Written by Eloisa O Thomas & Fernando Cardona
Once you decide to join the Armed Forces, all kinds of questions arise, including what are the physical requirements to enlist in the military. The Physical Fitness Test (PTF) is a mandatory requirement to get in the armed forces, on top of the regular ASVAB test. For obvious reasons, to serve in the military you must be in the best physical condition possible. Because of this, there are strict rules regarding the weight, body fat, physical capacity, and health of aspirants.
An important aspect to remember is that physical tests won’t happen only during recruitment. The good physical performance will be a requirement throughout your military career. In fact, as you reach career milestones, fitness challenges become increasingly difficult, for example, if you aspire to join and remain in any elite corps. As such, active military personnel also have to pass physical tests regularly.
Why is physical performance important in the military?
The Armed Forces must guarantee, to some extent, that all its members are in a position to fulfill their duties and that they can cope with the physical demands of military life. Of course, performance standards vary by branch of service. So for example, in the Marine Corps the evaluation of races of several kilometers is very important. In contrast, for the Navy you have the option of swimming instead of running.
What is the physical examination to enter the Armed Forces?
During boot camp, recruits are required to pass the Physical Fitness Test to complete basic training. The maximum score is 300 points.
The PFT in every branch of the military has different exercises, standards, and run or swim distance. On the other hand, the number of repetitions or the amount of time needed also varies depending on your gender. In general, the standard physical fitness test consists of three challenges that measure muscle strength, endurance, and mobility:
- A timed time doing push-ups, one to two minutes
- A timed time doing sit-ups, one to two minutes
- A timed race of a distance of between 1.5 to 3 miles
To have updated details about the physical test, ask your recruiting officer and they’ll offer the latest info.
What are the physical requirements different in each branch?
As we’ve already mentioned, while there are some common trends in the physical test, every branch has slightly different requirements. Here are some of the main changes:
- Army: They evaluate two minutes of push-ups, two minutes of sit-ups, and a two-mile timed run.
- Navy: In this branch, the test involves two minutes of push-ups, two minutes of sit-ups, and a 1.5-mile run. Choosing swimming over running is not an option for recruits in basic training, but later on, you can swap.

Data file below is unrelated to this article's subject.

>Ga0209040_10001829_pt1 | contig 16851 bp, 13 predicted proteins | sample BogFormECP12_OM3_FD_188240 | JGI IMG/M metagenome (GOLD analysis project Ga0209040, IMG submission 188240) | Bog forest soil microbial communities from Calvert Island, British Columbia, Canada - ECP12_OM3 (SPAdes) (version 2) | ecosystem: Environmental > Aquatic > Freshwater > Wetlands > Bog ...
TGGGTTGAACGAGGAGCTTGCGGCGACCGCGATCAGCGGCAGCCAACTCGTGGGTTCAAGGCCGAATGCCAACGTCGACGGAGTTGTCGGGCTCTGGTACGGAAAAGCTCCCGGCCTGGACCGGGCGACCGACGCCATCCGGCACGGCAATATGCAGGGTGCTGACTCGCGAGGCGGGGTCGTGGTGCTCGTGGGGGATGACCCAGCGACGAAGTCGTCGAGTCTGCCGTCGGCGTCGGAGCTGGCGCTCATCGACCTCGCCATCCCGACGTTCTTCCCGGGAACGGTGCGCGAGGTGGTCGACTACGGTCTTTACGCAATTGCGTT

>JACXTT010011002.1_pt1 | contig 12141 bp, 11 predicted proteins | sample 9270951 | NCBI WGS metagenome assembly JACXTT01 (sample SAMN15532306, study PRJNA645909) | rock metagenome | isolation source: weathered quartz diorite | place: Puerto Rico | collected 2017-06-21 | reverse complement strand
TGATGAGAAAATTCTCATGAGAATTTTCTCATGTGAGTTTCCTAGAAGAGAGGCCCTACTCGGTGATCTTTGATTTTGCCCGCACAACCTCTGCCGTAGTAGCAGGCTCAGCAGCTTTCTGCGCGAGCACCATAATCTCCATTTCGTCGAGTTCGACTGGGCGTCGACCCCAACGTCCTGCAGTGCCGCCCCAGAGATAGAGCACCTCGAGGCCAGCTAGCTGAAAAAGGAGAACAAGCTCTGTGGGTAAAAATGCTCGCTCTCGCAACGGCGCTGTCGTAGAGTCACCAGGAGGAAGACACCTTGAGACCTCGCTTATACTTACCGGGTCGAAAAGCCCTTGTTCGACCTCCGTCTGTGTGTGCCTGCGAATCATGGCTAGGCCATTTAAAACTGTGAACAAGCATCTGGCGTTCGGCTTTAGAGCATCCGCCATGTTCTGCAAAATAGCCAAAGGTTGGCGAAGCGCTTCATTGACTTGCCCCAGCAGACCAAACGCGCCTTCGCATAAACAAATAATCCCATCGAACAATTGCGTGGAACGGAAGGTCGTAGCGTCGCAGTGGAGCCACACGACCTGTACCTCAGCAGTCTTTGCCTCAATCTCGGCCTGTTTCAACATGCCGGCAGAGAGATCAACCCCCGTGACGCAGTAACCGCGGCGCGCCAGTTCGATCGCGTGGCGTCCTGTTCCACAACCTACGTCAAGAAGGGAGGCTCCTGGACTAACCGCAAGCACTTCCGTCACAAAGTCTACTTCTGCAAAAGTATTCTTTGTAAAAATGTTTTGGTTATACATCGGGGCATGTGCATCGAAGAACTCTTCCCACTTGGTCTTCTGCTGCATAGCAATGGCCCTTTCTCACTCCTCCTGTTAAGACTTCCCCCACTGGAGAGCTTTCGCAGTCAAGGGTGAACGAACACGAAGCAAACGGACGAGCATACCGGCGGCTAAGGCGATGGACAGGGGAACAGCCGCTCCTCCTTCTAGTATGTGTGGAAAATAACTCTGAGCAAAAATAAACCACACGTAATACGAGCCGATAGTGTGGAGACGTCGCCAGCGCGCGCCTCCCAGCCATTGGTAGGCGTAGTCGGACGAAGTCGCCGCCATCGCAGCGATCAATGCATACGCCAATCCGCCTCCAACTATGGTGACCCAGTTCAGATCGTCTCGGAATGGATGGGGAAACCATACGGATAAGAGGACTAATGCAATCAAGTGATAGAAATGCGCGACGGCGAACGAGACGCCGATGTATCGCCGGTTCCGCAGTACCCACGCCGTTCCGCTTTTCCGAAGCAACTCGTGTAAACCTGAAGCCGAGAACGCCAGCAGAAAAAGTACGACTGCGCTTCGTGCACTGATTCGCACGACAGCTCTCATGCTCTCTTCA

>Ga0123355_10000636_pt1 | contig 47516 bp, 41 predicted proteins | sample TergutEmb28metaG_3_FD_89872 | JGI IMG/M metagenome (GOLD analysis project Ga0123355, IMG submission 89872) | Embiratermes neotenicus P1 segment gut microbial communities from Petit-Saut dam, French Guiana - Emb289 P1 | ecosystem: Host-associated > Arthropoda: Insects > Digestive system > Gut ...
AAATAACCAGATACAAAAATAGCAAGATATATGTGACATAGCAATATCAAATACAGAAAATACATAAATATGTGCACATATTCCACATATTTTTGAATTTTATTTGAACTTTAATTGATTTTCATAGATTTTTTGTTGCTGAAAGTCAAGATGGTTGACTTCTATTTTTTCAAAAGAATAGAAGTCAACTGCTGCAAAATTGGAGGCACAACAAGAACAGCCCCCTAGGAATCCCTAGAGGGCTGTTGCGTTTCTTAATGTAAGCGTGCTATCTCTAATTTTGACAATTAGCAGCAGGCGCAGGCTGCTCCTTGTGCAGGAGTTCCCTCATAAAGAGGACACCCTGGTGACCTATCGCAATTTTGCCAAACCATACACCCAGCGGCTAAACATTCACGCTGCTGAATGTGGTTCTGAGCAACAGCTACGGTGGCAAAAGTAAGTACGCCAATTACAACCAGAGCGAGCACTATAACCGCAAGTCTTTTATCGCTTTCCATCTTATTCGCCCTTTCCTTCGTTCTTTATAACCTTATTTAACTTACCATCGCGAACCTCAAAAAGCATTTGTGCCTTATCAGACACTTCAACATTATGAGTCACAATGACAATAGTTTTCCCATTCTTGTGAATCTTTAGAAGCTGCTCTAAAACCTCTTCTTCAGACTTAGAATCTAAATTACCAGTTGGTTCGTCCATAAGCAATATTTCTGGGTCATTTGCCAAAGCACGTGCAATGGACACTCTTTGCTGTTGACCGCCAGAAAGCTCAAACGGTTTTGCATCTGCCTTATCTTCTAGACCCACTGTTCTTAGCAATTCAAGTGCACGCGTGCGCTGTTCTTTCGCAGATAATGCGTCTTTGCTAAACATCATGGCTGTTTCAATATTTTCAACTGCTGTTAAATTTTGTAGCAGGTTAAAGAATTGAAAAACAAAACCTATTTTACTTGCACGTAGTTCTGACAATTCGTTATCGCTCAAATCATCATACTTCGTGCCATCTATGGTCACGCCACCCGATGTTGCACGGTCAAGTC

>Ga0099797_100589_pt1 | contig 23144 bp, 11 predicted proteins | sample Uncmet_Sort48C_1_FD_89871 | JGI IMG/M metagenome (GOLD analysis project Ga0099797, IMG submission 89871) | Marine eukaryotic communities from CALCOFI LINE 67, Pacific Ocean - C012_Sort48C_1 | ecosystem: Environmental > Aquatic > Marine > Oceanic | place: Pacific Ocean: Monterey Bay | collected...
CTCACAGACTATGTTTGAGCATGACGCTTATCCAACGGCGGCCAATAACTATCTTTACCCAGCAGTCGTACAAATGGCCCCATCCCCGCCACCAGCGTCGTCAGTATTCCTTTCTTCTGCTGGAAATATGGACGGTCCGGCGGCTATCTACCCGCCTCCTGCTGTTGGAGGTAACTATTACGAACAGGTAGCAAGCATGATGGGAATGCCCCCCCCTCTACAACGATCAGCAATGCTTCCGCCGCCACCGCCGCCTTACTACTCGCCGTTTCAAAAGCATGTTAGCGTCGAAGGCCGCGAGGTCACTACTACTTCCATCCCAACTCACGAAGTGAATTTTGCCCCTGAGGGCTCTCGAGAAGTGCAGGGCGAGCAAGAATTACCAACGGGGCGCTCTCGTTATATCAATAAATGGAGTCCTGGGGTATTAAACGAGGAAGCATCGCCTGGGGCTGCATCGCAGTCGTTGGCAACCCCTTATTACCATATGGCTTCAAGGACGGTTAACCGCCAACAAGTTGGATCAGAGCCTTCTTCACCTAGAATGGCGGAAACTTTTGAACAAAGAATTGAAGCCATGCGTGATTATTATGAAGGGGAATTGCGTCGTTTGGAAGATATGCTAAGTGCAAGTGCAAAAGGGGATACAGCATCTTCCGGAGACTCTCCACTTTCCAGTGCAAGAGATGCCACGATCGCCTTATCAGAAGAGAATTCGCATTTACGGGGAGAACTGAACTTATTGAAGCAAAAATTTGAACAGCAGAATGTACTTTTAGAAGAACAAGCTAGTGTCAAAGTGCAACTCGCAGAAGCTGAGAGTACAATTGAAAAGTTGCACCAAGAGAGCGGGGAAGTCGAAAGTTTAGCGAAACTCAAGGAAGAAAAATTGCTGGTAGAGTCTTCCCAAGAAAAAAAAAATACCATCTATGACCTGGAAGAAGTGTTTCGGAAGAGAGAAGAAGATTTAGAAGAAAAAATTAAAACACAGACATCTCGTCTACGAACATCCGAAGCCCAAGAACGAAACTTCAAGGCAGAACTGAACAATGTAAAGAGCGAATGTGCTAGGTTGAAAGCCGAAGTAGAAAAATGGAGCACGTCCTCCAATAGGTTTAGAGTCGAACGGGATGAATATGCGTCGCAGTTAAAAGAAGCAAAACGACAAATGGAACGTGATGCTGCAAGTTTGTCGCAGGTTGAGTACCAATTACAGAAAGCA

- Marine Corps: Sit-ups for two minutes, pull-ups to max rep, and a three-mile run. The Marines’ physical fitness tests are undergoing changes and are beginning to add push-ups to the test.
- Air Force: Push-ups for one minute, sit-ups completed in one minute, and a timed run of 1.5 miles.
- Coast Guard: One minute of push-ups, one minute of sit-ups, and a 1.5-mile run.
How can you prepare to pass the physical exam?
For any branch of military service, the best source of information about physical preparation before basic training is your recruiter. They’ll know exactly what you should focus on to increase your final score. On the other hand, you can check the official website of your service branch to see the current test standard.
Although it seems obvious, it is worth noting that it isn’t possible to get fit in a hurry to pass this test. No routine can instantly get you an acceptable fitness level if you’re really sedentary. The best option is to incorporate a simple training program into your daily routine, while you study for your ASVAB test.
keep in mind that no routine can instantly get you an acceptable fitness level if you’re really sedentary”
What happens if you don’t pass the physical exam?
Depending on the branch of the Armed Forces, the consequences of failing the physical fitness test vary. In some cases, you may be offered a second chance to take the test, extra physical training during Bootcamp, or both.
If you don’t meet the standards for the physical fitness test in Basic Training, your performance might determine your chances of retaking it. Of course, your recruiter will also consider how much time is left in the training program and if your command is willing to give you another chance.
In short, if you aren’t currently active, it’s important to start training as soon as possible. While simple, the military physical test demands a minimum level of fitness, especially if you want to get into an elite corps. To know more about the specific requirements you’ll face as a new recruit, talk to your recruiter!